Weekend reading: “#hipsterantitrust edition”
This is a weekly post we publish on Fridays with links to articles that touch on economic inequality and growth. The first section is a round-up of what Equitable Growth published this week and the second is the work we’re highlighting from elsewhere. We won’t be the first to share these articles, but we hope by taking a look back at the whole week, we can put them in context.
Equitable Growth round-up
Equitable Growth released a new report this week (along with an issue brief outlining key findings) by John Kwoka, the Neal F. Finnegan Distinguished Professor of Economics at Northeastern University, on how changes in U.S. merger enforcement policy have contributed to rising concentration and reduced competition.
As a growing number of states prove that paid leave based on a social insurance model works for businesses and workers, the momentum around a national paid leave policy grows.
Timely and accurate data is critical to diagnosing and responding to policy problems that affect millions of people across the country. But with U.S. statistical agencies facing major cuts, Austin Clemens asks: Will the United States give up on data collection?
Links from around the web
The debate around antitrust policy has officially entered the mainstream with the inclusion of this issue in congressional Democrats’ “Better Deal” policy blueprint, which some on the right have branded as #hipsterantitrust. Chris Sagers writes specifically about one promising tenant of the Better Deal antitrust platform: “frequent, independent reviews” of merged firms’ performance along with a “consumer competition advocate.” [slate]
After JP Morgan Chase & Co. categorized a male employee as a “secondary caregiver,” thus not allowing him to take advantage of 16 weeks of paid leave that it provides to women, Bryce Covert discusses why family leave’s “sexism problem” is bad for men—and women. [elle]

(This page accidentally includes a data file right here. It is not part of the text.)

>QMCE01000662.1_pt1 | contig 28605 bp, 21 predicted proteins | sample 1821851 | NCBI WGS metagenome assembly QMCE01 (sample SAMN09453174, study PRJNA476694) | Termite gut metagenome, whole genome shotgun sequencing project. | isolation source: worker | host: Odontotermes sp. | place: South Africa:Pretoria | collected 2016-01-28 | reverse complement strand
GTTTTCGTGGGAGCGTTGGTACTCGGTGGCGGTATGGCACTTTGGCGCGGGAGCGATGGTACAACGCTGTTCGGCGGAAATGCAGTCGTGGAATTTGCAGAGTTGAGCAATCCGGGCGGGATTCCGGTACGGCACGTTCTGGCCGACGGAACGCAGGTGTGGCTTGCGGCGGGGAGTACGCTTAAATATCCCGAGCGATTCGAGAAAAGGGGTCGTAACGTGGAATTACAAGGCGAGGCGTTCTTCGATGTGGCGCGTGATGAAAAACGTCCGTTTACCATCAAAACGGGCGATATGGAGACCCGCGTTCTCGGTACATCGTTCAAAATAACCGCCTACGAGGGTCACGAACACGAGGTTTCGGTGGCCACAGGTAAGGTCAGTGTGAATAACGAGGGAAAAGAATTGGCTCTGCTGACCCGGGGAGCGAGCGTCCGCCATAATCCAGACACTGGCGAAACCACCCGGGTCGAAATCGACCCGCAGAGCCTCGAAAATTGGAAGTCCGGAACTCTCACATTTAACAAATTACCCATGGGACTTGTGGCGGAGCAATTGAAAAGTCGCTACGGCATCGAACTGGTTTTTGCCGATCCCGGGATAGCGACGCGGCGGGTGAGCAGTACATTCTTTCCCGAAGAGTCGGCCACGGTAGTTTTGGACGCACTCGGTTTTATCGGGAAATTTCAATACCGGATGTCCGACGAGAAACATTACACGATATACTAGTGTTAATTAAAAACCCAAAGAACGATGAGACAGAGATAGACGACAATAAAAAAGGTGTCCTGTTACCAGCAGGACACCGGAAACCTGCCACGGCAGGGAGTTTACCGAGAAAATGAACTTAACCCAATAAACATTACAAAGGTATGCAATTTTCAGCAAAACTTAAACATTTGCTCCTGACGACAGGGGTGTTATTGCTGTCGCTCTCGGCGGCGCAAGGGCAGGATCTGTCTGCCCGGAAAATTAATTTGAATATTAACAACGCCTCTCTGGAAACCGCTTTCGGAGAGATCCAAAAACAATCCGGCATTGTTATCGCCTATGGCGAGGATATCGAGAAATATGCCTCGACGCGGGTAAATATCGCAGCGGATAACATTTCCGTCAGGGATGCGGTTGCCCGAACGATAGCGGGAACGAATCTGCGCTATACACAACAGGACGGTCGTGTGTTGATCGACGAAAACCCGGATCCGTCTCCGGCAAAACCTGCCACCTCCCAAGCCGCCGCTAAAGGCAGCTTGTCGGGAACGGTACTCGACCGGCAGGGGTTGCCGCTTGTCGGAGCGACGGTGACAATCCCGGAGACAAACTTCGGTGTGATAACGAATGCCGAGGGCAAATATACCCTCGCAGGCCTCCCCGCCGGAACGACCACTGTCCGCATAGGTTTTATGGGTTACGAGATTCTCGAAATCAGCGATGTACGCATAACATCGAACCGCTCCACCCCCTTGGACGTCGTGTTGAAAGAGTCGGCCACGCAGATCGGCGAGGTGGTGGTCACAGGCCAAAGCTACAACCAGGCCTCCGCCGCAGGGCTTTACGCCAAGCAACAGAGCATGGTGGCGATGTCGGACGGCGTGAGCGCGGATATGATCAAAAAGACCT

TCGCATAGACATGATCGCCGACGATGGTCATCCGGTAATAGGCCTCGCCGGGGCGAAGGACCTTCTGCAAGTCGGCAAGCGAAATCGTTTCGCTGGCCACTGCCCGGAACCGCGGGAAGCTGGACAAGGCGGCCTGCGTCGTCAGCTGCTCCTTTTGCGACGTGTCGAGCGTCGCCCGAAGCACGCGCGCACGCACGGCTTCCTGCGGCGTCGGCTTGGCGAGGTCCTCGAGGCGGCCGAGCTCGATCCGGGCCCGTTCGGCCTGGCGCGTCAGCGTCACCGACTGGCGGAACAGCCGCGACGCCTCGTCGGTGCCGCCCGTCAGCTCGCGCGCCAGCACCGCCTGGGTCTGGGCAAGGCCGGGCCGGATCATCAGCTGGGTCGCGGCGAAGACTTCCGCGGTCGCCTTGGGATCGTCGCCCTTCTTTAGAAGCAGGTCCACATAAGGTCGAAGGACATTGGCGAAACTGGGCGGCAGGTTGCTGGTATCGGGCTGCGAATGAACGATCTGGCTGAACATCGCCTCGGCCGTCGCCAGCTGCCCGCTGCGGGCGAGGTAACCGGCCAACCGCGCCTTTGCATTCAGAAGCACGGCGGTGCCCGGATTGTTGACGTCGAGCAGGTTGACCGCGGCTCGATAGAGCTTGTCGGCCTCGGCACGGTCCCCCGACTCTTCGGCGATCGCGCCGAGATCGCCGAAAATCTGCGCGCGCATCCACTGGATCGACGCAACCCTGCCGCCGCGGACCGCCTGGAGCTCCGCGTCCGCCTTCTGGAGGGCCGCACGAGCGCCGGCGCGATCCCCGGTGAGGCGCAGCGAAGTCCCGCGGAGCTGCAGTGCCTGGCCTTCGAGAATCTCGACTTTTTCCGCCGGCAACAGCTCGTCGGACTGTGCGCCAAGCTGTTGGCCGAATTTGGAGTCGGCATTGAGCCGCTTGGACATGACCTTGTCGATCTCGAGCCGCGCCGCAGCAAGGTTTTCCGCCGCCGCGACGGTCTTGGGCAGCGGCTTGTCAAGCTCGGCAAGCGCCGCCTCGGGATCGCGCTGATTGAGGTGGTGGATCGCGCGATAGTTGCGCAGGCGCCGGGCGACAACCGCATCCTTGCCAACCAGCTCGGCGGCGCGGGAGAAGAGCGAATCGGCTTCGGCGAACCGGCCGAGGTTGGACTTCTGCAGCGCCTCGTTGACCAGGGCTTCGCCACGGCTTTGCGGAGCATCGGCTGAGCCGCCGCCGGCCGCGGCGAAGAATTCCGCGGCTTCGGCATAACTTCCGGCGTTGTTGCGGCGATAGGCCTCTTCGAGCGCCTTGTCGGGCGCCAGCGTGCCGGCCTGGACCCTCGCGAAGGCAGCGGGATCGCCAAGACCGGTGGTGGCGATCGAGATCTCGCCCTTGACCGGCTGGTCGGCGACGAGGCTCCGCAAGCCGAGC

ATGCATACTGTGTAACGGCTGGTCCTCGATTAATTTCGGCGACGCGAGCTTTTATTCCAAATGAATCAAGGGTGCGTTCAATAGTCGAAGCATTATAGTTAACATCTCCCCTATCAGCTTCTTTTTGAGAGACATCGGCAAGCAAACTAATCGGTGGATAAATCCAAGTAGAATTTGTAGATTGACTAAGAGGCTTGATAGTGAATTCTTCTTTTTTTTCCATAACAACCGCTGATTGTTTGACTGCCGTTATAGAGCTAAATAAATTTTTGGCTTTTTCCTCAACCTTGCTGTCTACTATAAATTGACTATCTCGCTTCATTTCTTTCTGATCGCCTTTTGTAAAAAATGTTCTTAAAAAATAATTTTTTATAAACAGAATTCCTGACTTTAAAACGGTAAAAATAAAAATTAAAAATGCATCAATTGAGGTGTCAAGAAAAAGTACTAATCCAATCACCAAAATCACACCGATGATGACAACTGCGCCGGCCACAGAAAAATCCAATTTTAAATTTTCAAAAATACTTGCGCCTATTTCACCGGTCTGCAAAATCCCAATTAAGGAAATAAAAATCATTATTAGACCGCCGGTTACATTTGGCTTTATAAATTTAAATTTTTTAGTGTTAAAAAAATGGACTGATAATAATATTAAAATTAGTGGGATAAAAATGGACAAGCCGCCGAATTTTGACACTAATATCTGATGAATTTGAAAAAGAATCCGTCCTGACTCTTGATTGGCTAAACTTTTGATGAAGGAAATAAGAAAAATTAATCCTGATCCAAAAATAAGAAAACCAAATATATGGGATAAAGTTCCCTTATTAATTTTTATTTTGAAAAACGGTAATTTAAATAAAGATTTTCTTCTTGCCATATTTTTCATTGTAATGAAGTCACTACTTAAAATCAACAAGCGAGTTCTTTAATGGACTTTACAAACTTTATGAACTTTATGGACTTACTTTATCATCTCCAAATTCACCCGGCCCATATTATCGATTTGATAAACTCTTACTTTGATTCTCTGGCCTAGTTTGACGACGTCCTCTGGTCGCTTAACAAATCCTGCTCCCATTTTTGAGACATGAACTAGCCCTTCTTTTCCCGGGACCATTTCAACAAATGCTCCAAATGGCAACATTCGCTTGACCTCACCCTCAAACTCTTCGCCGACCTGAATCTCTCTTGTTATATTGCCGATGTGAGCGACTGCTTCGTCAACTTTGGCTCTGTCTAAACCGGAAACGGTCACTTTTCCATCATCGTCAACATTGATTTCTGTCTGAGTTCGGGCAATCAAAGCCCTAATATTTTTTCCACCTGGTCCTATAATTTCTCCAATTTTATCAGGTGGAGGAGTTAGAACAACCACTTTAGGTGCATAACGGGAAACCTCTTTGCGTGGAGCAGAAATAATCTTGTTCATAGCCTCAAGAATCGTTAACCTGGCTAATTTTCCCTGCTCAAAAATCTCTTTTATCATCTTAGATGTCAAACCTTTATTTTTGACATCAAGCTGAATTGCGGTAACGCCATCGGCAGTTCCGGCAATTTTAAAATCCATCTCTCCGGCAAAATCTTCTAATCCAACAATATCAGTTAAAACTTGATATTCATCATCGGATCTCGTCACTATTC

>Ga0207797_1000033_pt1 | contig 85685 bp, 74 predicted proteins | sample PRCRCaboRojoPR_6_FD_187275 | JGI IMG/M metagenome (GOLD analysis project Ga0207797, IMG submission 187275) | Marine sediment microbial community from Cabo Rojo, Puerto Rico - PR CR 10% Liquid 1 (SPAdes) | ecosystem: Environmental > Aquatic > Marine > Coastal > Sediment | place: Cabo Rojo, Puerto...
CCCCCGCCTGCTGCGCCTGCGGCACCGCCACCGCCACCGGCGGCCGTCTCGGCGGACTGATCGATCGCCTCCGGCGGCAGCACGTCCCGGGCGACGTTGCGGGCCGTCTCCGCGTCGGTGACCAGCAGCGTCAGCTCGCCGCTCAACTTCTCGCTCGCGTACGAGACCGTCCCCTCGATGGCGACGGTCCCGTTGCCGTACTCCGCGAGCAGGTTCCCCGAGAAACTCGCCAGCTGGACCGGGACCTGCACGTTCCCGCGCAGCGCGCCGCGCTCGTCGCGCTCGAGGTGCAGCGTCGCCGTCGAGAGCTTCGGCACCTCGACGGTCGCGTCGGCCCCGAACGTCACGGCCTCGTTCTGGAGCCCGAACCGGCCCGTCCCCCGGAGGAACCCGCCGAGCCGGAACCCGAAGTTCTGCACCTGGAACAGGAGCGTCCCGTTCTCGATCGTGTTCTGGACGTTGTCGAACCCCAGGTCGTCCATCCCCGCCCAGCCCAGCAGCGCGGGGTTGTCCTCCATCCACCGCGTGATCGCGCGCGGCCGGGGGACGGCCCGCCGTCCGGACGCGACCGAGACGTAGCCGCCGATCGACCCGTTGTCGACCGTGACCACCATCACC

Even among legislators on Capitol Hill who ardently raise the alarm about growing inequality, the discussions around tax reform tend to focus on closing loopholes in the current system. Max Ehrenfreund dives into the research on why a fundamental overhaul of the federal tax system is needed to meaningfully address inequality. [wonkblog]
Macroeconomic models tend to be blind to race and gender, assuming that macroeconomic policies affect everyone equally. Former Minneapolis Fed President and current Professor of Economics at the University of Rochester, Narayana Kocherlakota, writes about two new papers highlighting how “quantitative models that ignore such differences can be poor guides to understanding the impact of government programs.” [bloomberg view]
Alvin Chang writes about how many parents are legally gerrymandering school districts in order to separate their kids away from their “less desirable” peers, which he writes has “resulted in the biggest setback to school integration since Brown v. Board of Education. [vox]
From “U.S. antitrust and competition policy amid the new merger wage” by John E. Kwoka.